It seems that there are three schools of thought when it comes to avocados; people either love them, have no idea what they are or are scared of them.
People who are afraid of avocados don’t really know what to do with them and those that don’t know what to do with them have never learned how to enjoy this highly delicious and nutritious fruit. If you are afraid of avocados, we hope that this information helps you understand a little more about this number one best fruit you should eat each day.
Avocados, known also as alligator pears, are the fruit of the Persea americana, a large evergreen tree. Depending on variety, they can weigh anywhere from 8 ounces to 3 pounds and are much more like a berry than a fruit.
While eaten as a vegetable, alligator pears are, unlike any other vegetables; they contain enough healthy fat to pass as a meat substitute. Similar to coconuts, avocados are sometimes snubbed because of their high fat content.
The Value of Healthy Fat
One cup of avocado cubed contains about 240 calories and 22 grams of fat. But, don’t let this fat fact scare you. The fat found in avocados is comprised of oleic acid and is extremely healthy monounsaturated fat, the same kind found in olive oil.
According to the American Heart Association, monounsaturated fat can lower cholesterol and plays a role in keeping hair and skin healthy. Research done indicates that avocado fat reduces inflammation within the body and is especially useful for people suffering from arthritis.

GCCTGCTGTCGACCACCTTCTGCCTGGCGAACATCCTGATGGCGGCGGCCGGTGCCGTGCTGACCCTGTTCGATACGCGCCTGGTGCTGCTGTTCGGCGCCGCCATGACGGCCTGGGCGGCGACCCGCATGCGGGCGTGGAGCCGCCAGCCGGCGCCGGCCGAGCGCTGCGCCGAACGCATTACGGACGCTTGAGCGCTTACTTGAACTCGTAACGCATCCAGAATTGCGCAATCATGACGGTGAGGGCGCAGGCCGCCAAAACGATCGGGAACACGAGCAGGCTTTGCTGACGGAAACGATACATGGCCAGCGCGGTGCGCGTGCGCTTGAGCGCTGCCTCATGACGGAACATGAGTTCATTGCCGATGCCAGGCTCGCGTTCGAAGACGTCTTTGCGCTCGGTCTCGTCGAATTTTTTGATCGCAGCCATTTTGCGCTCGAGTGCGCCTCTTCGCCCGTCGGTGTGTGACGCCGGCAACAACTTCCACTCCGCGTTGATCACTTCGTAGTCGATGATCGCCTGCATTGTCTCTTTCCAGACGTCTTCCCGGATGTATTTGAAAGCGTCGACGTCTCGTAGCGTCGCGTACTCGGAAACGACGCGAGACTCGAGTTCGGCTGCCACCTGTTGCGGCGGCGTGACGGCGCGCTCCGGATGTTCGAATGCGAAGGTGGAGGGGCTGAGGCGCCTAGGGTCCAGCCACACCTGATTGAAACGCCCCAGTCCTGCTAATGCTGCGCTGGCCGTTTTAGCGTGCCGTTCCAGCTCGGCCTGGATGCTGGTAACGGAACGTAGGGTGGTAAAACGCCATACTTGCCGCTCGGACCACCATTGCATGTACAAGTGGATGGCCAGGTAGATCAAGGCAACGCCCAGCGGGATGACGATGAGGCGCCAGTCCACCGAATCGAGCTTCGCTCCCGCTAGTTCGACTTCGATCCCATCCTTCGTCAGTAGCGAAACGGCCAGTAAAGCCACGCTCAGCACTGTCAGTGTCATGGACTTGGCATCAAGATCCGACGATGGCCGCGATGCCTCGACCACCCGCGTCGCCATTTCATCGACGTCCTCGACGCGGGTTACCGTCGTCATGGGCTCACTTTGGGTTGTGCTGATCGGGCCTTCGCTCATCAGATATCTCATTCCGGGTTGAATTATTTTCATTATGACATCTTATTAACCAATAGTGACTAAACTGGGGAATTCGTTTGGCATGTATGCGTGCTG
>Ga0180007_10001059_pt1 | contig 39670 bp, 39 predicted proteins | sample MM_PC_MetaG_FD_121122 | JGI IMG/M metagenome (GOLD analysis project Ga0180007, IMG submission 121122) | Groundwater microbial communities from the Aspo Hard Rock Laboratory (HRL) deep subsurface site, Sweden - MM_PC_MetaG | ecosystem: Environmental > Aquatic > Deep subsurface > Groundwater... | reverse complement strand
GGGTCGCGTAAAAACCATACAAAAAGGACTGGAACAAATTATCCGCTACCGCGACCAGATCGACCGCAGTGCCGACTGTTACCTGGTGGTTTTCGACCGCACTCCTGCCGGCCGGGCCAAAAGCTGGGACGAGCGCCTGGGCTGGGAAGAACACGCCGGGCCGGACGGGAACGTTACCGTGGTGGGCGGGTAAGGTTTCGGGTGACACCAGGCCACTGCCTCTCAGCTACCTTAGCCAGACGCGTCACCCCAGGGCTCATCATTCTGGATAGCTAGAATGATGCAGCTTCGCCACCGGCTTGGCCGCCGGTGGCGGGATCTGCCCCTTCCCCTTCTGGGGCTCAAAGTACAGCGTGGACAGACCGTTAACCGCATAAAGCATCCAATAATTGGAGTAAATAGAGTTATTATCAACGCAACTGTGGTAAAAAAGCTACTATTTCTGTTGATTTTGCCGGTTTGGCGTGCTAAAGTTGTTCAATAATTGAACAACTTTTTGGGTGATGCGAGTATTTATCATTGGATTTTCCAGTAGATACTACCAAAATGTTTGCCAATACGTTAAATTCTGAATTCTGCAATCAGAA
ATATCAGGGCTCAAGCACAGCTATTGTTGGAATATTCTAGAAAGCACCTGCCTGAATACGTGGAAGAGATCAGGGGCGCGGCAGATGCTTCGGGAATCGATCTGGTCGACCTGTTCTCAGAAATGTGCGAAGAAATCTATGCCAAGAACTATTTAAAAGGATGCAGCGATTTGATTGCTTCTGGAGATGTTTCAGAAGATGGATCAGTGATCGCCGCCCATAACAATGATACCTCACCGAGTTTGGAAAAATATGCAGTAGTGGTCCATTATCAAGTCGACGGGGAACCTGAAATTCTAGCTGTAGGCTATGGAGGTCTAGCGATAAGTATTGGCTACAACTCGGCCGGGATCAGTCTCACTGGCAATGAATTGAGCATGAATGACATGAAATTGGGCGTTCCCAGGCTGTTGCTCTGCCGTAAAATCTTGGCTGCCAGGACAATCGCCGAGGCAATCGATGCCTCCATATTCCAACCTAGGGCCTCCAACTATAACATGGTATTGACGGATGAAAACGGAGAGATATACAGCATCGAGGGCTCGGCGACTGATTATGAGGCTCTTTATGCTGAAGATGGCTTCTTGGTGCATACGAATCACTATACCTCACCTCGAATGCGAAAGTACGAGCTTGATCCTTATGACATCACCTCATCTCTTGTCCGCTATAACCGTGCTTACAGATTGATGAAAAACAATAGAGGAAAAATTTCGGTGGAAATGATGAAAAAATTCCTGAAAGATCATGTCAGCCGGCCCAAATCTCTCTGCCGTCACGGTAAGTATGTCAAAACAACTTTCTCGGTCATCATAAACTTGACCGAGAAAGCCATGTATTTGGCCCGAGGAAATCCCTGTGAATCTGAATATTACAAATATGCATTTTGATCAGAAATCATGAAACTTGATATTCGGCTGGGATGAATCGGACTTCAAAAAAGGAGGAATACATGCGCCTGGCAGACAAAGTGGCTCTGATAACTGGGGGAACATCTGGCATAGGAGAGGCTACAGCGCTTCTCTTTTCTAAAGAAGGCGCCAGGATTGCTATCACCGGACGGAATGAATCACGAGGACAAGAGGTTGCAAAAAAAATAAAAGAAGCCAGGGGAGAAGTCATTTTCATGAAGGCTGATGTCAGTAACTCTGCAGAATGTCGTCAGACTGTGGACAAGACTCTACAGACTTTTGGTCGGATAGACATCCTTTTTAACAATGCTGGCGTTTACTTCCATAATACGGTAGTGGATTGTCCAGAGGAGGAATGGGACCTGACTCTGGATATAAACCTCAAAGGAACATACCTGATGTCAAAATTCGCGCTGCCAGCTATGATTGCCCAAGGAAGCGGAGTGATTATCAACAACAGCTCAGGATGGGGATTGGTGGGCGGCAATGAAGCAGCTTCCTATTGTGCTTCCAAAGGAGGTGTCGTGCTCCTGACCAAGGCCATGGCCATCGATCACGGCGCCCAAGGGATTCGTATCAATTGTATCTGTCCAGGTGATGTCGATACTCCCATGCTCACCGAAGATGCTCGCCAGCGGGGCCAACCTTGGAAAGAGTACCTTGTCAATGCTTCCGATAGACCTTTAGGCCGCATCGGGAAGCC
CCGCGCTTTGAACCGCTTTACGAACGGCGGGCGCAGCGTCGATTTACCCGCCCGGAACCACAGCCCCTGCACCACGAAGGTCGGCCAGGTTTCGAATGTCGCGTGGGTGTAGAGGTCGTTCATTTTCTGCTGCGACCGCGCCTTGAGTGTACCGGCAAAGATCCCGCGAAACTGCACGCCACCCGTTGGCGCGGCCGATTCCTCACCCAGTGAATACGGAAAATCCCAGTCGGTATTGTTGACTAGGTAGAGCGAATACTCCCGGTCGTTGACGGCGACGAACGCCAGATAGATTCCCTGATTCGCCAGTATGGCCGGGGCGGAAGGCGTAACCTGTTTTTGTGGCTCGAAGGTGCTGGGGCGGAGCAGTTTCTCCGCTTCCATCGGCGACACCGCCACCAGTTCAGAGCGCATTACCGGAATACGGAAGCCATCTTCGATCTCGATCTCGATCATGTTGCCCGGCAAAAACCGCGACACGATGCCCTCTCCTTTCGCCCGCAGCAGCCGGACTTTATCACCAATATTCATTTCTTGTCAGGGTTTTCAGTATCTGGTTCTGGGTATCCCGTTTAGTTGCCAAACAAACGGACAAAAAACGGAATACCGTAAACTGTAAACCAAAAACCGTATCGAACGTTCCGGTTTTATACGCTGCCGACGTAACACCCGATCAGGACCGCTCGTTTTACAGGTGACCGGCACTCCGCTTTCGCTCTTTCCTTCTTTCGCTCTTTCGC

The digestive tract also benefits from healthy fat and transportation of fat soluble nutrients depends on it. There is also solid evidence to support the fact that avocados reduce heart disease.
Other Nutritional Benefits
Healthy fat is not the only thing going for avocados. They contain twice as much potassium as bananas and a healthy amount of magnesium thought to play a vital role in blood pressure regulation.
Some research indicates that avocados even protect against certain cancers because of their high antioxidant content. Avocados are rich in vitamins K, C and E, and contain three times more of the antioxidant glutathione, than any other fruit.
The fiber in avocados helps to regulate blood sugar and a recent study suggests that the sugar in this fruit actually helps to prevent blood sugar levels from dropping.
While more research is still being done on the health promoting benefits of avocados, what has been documented shows that everyone can benefit from including this fruit in their diet.
A Few Facts
- Avocados are like a cross in taste and texture of a banana and an olive.
- Native to Central and South America, they are also grown in states like Florida and California.
- The Florida avocado has less fat content and a more watery texture than the California variety.
- Avocados are picked from the tree before they have ripened – similar to how bananas are picked.
- An unripe avocado has bright green skin and no give at all when you pick it up and press lightly.
- An overripe avocado has dark skin and loads of give – if you squeeze too hard it will bust.
- The best avocado is the one that is somewhere between ripe and overripe
- Of course, if you are not going to eat your avocado right away, choose one that is unripe and let it sit for a few days to ripen.
To cut an avocado, hold the fruit lengthwise in one hand and a sharp knife in the other. Cut the it into two halves to expose the pit. Use a spoon to scoop out the pit. Slice the flesh into pieces, be careful not to break the skin. Once you have made sections, scoop out the flesh using a spoon.
So many people associate avocados with guacamole, but there are many other things that you can do with this creamy fruit. Try blending it to make your own salad dressing, spreading it on sandwiches, using it in fresh salads, adding it to your smoothies for a delicious rich taste or even mixing it with salsa. The possibilities are endless.